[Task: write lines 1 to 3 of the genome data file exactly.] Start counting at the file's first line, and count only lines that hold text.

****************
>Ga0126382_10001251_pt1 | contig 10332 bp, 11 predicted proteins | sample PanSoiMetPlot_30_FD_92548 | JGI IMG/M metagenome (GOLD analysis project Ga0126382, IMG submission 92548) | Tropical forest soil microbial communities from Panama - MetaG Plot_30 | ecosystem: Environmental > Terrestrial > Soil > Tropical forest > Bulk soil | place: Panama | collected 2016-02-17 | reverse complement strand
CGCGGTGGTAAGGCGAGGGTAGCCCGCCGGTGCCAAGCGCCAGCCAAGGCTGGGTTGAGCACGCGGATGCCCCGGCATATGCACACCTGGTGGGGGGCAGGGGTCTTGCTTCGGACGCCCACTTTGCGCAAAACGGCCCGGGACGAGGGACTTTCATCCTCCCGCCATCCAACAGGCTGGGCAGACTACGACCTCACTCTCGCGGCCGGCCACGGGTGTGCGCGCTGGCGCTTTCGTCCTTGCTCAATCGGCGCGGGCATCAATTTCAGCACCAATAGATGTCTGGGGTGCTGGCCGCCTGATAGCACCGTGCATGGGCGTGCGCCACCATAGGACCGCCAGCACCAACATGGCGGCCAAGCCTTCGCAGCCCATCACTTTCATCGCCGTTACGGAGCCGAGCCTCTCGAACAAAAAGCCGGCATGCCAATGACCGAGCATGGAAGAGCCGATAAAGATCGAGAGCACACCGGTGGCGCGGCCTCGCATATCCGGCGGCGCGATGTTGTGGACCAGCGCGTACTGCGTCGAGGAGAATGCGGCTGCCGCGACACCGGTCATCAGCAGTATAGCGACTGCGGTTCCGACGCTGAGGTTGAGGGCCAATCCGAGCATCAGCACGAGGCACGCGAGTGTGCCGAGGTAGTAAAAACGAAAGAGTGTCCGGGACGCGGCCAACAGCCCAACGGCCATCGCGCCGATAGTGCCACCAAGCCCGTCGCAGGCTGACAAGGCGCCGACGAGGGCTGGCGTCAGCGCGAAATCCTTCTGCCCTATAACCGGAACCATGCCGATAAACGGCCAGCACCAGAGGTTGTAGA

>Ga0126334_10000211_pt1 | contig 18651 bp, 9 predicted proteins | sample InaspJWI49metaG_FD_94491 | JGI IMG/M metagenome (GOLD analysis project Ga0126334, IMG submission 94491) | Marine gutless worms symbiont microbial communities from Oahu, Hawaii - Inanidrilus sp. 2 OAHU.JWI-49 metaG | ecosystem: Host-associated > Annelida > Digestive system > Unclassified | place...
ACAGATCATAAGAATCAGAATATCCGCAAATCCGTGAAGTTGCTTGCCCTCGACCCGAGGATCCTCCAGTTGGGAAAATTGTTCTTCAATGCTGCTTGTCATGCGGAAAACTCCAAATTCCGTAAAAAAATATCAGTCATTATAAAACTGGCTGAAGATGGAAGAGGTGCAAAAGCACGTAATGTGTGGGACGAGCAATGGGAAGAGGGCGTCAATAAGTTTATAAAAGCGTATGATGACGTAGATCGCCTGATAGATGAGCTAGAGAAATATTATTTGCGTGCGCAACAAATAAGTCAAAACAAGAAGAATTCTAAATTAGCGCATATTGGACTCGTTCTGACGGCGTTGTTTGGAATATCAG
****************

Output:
>Ga0126382_10001251_pt1 | contig 10332 bp, 11 predicted proteins | sample PanSoiMetPlot_30_FD_92548 | JGI IMG/M metagenome (GOLD analysis project Ga0126382, IMG submission 92548) | Tropical forest soil microbial communities from Panama - MetaG Plot_30 | ecosystem: Environmental > Terrestrial > Soil > Tropical forest > Bulk soil | place: Panama | collected 2016-02-17 | reverse complement strand
CGCGGTGGTAAGGCGAGGGTAGCCCGCCGGTGCCAAGCGCCAGCCAAGGCTGGGTTGAGCACGCGGATGCCCCGGCATATGCACACCTGGTGGGGGGCAGGGGTCTTGCTTCGGACGCCCACTTTGCGCAAAACGGCCCGGGACGAGGGACTTTCATCCTCCCGCCATCCAACAGGCTGGGCAGACTACGACCTCACTCTCGCGGCCGGCCACGGGTGTGCGCGCTGGCGCTTTCGTCCTTGCTCAATCGGCGCGGGCATCAATTTCAGCACCAATAGATGTCTGGGGTGCTGGCCGCCTGATAGCACCGTGCATGGGCGTGCGCCACCATAGGACCGCCAGCACCAACATGGCGGCCAAGCCTTCGCAGCCCATCACTTTCATCGCCGTTACGGAGCCGAGCCTCTCGAACAAAAAGCCGGCATGCCAATGACCGAGCATGGAAGAGCCGATAAAGATCGAGAGCACACCGGTGGCGCGGCCTCGCATATCCGGCGGCGCGATGTTGTGGACCAGCGCGTACTGCGTCGAGGAGAATGCGGCTGCCGCGACACCGGTCATCAGCAGTATAGCGACTGCGGTTCCGACGCTGAGGTTGAGGGCCAATCCGAGCATCAGCACGAGGCACGCGAGTGTGCCGAGGTAGTAAAAACGAAAGAGTGTCCGGGACGCGGCCAACAGCCCAACGGCCATCGCGCCGATAGTGCCACCAAGCCCGTCGCAGGCTGACAAGGCGCCGACGAGGGCTGGCGTCAGCGCGAAATCCTTCTGCCCTATAACCGGAACCATGCCGATAAACGGCCAGCACCAGAGGTTGTAGA

>Ga0126334_10000211_pt1 | contig 18651 bp, 9 predicted proteins | sample InaspJWI49metaG_FD_94491 | JGI IMG/M metagenome (GOLD analysis project Ga0126334, IMG submission 94491) | Marine gutless worms symbiont microbial communities from Oahu, Hawaii - Inanidrilus sp. 2 OAHU.JWI-49 metaG | ecosystem: Host-associated > Annelida > Digestive system > Unclassified | place...